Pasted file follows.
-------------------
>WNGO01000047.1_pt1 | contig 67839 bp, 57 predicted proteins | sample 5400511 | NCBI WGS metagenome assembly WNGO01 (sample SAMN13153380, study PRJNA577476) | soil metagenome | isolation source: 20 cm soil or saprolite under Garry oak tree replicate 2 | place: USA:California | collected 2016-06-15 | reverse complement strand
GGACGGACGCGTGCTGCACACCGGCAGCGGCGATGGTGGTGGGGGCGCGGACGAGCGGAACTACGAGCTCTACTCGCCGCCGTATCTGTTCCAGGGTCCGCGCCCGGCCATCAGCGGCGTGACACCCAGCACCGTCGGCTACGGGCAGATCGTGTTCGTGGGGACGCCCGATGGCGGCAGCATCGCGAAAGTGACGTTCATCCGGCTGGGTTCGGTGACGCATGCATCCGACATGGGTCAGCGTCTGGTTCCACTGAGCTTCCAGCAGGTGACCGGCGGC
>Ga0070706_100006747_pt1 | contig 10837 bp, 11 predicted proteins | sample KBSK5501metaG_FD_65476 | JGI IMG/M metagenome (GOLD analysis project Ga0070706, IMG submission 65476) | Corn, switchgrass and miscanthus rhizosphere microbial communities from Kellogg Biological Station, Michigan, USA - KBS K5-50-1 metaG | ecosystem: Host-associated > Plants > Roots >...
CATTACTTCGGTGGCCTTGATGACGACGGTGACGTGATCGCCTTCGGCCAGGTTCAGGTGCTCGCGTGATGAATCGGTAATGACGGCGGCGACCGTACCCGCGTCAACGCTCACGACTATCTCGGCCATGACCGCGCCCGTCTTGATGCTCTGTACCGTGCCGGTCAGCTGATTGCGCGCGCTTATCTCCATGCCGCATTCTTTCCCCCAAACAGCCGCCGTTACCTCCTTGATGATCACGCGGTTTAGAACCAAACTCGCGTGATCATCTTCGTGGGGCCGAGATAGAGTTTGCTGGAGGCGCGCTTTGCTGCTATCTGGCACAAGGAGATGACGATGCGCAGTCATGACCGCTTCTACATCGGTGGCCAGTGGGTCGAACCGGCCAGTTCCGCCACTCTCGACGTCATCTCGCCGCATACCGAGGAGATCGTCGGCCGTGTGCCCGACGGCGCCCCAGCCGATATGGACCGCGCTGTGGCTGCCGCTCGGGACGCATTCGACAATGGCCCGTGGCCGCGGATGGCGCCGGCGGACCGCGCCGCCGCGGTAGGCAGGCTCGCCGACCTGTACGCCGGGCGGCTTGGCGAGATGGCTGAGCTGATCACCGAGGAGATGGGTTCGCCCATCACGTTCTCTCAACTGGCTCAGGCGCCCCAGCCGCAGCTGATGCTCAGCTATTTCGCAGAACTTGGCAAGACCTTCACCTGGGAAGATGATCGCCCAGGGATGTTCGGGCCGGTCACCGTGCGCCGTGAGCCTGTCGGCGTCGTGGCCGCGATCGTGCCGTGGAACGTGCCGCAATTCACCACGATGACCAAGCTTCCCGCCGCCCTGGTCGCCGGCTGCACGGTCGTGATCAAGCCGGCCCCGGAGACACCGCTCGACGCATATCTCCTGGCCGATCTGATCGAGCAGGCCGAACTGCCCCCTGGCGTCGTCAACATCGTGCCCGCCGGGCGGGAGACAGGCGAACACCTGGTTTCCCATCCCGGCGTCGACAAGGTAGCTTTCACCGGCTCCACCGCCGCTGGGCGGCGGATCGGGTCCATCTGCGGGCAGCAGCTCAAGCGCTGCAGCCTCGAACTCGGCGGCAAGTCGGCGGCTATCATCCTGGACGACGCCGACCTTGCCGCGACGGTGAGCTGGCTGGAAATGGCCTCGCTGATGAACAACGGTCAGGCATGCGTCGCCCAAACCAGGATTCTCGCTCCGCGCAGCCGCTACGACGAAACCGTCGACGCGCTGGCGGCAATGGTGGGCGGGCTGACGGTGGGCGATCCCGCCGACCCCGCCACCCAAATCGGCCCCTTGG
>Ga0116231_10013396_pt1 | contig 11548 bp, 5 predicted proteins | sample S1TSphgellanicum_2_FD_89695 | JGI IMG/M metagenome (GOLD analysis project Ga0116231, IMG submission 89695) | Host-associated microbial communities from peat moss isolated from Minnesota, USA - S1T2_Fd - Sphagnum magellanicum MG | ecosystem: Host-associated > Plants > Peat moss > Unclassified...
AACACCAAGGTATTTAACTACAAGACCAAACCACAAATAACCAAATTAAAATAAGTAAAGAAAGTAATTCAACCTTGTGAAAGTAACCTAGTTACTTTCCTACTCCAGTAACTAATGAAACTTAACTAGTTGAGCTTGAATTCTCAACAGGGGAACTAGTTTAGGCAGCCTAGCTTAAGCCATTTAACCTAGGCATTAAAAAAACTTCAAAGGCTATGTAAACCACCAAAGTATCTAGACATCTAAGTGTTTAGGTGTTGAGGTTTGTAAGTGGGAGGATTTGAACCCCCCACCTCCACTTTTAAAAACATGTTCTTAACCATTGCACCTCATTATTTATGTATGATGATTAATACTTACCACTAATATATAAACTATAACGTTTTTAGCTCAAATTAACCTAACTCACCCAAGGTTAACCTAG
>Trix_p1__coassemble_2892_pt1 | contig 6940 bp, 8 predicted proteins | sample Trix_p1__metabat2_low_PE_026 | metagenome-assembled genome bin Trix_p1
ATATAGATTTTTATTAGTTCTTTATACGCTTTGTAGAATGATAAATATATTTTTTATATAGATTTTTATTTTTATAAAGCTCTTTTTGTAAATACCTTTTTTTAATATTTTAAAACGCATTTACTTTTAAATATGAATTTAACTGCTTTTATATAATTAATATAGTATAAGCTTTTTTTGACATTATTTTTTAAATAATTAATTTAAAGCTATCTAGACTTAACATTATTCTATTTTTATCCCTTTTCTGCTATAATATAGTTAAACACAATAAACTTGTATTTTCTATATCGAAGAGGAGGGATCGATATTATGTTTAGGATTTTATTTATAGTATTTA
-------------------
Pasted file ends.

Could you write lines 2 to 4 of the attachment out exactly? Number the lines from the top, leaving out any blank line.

GGACGGACGCGTGCTGCACACCGGCAGCGGCGATGGTGGTGGGGGCGCGGACGAGCGGAACTACGAGCTCTACTCGCCGCCGTATCTGTTCCAGGGTCCGCGCCCGGCCATCAGCGGCGTGACACCCAGCACCGTCGGCTACGGGCAGATCGTGTTCGTGGGGACGCCCGATGGCGGCAGCATCGCGAAAGTGACGTTCATCCGGCTGGGTTCGGTGACGCATGCATCCGACATGGGTCAGCGTCTGGTTCCACTGAGCTTCCAGCAGGTGACCGGCGGC
>Ga0070706_100006747_pt1 | contig 10837 bp, 11 predicted proteins | sample KBSK5501metaG_FD_65476 | JGI IMG/M metagenome (GOLD analysis project Ga0070706, IMG submission 65476) | Corn, switchgrass and miscanthus rhizosphere microbial communities from Kellogg Biological Station, Michigan, USA - KBS K5-50-1 metaG | ecosystem: Host-associated > Plants > Roots >...
CATTACTTCGGTGGCCTTGATGACGACGGTGACGTGATCGCCTTCGGCCAGGTTCAGGTGCTCGCGTGATGAATCGGTAATGACGGCGGCGACCGTACCCGCGTCAACGCTCACGACTATCTCGGCCATGACCGCGCCCGTCTTGATGCTCTGTACCGTGCCGGTCAGCTGATTGCGCGCGCTTATCTCCATGCCGCATTCTTTCCCCCAAACAGCCGCCGTTACCTCCTTGATGATCACGCGGTTTAGAACCAAACTCGCGTGATCATCTTCGTGGGGCCGAGATAGAGTTTGCTGGAGGCGCGCTTTGCTGCTATCTGGCACAAGGAGATGACGATGCGCAGTCATGACCGCTTCTACATCGGTGGCCAGTGGGTCGAACCGGCCAGTTCCGCCACTCTCGACGTCATCTCGCCGCATACCGAGGAGATCGTCGGCCGTGTGCCCGACGGCGCCCCAGCCGATATGGACCGCGCTGTGGCTGCCGCTCGGGACGCATTCGACAATGGCCCGTGGCCGCGGATGGCGCCGGCGGACCGCGCCGCCGCGGTAGGCAGGCTCGCCGACCTGTACGCCGGGCGGCTTGGCGAGATGGCTGAGCTGATCACCGAGGAGATGGGTTCGCCCATCACGTTCTCTCAACTGGCTCAGGCGCCCCAGCCGCAGCTGATGCTCAGCTATTTCGCAGAACTTGGCAAGACCTTCACCTGGGAAGATGATCGCCCAGGGATGTTCGGGCCGGTCACCGTGCGCCGTGAGCCTGTCGGCGTCGTGGCCGCGATCGTGCCGTGGAACGTGCCGCAATTCACCACGATGACCAAGCTTCCCGCCGCCCTGGTCGCCGGCTGCACGGTCGTGATCAAGCCGGCCCCGGAGACACCGCTCGACGCATATCTCCTGGCCGATCTGATCGAGCAGGCCGAACTGCCCCCTGGCGTCGTCAACATCGTGCCCGCCGGGCGGGAGACAGGCGAACACCTGGTTTCCCATCCCGGCGTCGACAAGGTAGCTTTCACCGGCTCCACCGCCGCTGGGCGGCGGATCGGGTCCATCTGCGGGCAGCAGCTCAAGCGCTGCAGCCTCGAACTCGGCGGCAAGTCGGCGGCTATCATCCTGGACGACGCCGACCTTGCCGCGACGGTGAGCTGGCTGGAAATGGCCTCGCTGATGAACAACGGTCAGGCATGCGTCGCCCAAACCAGGATTCTCGCTCCGCGCAGCCGCTACGACGAAACCGTCGACGCGCTGGCGGCAATGGTGGGCGGGCTGACGGTGGGCGATCCCGCCGACCCCGCCACCCAAATCGGCCCCTTGG